When I first wrote Bad Behavior, I titled the novel Couples Counseling due to its focus on couples therapy sessions for Grant and Sophie. Dr. Hunter Hayes obviously has his hands full with these two. Before publication we changed the title so it sounded less self-help!
As a romance author, I’m obviously fascinated by romantic relationships. What attracts one person to another? What makes romantic relationships succeed or fail? Why is communication so hard sometimes? How can a couple heal their fractured marriage?
There are some helpful answers out there I want to share today. The guru of couples counseling is Dr. John Gottman, researcher and author. Here’s one of his best books:
John Gottman’s research methods are intriguing: he has couples live in his lab for a few days while hooked up to heart rate monitors and other physical measurements. When couples argue, they become physically distressed, making it difficult for them to work together to resolve the conflict. During an argument, if one partner’s heart rate goes over 100 beats a minute, they both have to retreat to their corners to calm down before resuming the discussion. LOL!
Gottman’s research has focused on heterosexual couples but there is some evidence his principles can work for homosexual couples too. He found that although the woman may appear more distraught in an argument, often times the man is more distraught (pounding heart, tense muscles, adrenaline rush). He becomes flooded by distress, has no idea how to handle it, and may view fleeing as his only recourse. Sometimes the woman pursues him, which makes him withdraw more, and a pursue/withdrawal pattern can ingrain itself.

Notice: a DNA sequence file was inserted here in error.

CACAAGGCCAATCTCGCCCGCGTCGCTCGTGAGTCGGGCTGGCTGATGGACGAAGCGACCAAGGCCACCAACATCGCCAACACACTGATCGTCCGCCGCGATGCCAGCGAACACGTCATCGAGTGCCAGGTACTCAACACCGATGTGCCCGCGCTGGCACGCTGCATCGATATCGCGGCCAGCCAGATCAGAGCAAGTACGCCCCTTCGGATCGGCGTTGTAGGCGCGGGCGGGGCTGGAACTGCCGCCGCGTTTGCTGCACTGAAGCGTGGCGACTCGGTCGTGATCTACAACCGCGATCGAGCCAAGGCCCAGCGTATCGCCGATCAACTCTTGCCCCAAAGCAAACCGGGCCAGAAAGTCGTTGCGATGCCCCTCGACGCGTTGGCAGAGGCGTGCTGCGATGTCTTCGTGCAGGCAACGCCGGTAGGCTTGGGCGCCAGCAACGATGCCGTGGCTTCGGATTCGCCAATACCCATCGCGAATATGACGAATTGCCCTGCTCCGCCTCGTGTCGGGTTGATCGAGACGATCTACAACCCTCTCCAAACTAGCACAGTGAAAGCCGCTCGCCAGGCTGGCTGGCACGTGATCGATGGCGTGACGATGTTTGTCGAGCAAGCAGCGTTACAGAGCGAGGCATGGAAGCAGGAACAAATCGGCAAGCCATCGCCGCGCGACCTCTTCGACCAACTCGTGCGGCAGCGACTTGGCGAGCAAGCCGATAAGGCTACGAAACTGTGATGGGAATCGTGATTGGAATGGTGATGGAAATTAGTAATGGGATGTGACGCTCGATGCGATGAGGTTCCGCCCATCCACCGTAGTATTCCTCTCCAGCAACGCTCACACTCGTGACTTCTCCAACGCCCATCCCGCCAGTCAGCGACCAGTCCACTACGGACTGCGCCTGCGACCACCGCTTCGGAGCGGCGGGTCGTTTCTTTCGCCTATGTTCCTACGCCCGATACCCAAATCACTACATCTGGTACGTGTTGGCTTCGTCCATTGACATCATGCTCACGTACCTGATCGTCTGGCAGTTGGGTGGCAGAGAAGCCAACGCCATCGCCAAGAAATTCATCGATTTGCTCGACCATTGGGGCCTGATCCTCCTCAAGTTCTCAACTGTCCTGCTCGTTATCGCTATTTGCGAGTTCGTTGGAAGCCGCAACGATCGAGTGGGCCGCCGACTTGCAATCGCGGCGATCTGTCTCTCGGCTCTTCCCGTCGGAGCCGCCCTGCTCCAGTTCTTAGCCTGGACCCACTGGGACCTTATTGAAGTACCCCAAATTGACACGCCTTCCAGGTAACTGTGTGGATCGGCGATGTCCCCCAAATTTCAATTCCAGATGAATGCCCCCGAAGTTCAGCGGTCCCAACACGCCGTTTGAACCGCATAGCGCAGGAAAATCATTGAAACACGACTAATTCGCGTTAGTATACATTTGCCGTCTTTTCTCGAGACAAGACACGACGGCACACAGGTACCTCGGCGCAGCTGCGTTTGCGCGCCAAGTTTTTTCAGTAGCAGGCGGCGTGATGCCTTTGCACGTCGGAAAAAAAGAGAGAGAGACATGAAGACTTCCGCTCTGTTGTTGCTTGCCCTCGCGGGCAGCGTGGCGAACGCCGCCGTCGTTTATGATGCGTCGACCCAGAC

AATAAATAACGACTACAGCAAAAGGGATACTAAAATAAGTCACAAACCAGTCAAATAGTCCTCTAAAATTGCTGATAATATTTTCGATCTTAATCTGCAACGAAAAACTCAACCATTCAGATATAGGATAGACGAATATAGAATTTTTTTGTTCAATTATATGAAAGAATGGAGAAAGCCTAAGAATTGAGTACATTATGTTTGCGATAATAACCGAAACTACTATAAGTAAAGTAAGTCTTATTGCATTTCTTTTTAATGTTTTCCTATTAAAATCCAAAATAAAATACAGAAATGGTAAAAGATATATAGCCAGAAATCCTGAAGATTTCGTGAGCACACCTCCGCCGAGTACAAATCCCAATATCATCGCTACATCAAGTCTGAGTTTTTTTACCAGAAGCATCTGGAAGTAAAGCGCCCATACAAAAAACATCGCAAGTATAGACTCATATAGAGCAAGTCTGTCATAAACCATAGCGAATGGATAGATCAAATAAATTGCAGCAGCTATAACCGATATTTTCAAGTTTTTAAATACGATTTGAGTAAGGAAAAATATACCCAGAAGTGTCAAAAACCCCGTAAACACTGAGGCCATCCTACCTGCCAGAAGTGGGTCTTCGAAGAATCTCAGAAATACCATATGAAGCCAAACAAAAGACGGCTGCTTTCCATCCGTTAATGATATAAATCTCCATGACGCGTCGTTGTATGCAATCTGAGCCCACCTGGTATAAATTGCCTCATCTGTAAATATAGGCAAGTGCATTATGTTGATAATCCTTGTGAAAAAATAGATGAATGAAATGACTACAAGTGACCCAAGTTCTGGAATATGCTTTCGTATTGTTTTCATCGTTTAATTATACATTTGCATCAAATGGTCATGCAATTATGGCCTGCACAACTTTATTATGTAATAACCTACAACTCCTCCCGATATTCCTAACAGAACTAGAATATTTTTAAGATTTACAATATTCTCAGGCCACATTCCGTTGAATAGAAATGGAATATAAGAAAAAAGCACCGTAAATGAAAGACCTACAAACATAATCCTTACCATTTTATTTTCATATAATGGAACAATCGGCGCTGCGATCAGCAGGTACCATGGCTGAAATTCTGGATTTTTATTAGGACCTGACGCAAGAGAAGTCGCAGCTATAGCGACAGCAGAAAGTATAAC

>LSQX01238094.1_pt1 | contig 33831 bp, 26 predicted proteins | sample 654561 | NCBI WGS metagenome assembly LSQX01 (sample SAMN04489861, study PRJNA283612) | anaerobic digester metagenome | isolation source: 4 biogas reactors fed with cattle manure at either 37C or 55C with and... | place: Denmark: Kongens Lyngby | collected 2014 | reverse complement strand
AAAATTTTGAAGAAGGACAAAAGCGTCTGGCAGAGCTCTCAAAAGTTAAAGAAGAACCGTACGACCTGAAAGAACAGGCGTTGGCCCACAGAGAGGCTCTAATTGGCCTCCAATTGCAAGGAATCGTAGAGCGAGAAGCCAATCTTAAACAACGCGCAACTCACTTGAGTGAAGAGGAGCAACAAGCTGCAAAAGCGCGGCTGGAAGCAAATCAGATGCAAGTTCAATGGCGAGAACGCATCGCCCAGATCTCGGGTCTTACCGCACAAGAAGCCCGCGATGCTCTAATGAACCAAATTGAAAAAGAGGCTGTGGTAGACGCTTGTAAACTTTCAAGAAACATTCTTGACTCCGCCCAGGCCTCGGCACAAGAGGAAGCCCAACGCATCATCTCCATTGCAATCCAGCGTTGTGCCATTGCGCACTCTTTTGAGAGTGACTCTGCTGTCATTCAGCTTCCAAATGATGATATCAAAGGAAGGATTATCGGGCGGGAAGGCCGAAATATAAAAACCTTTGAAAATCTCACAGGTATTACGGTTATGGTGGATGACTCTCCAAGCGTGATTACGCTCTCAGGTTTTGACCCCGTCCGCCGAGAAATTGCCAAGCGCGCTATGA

Women can help lower men’s distress by using “soft start-ups” (e.g. “Remember that light fixture you were planning to replace, honey? When are you thinking of doing that?” instead of “You never do anything you say you’ll do!”) and by making repairs (apologizing, bringing up a private joke, compromising).
For the couple to be happy, men need to make repairs too, and accept influence from their wives. Problems in a relationship can be solvable or “perpetual”–enduring unsolvable problems for which it helps to have some dialogue to understand each partner’s perspective.
This book is chock full of more interesting findings, and I encourage you to check it out. My characters Grant Masden and Sophie Taylor certainly learned many of these strategies from their psychologist Hunter in Bad Behavior. How will their relationship endure the challenges I throw their way in book three, On Best Behavior? Mwa ha ha!
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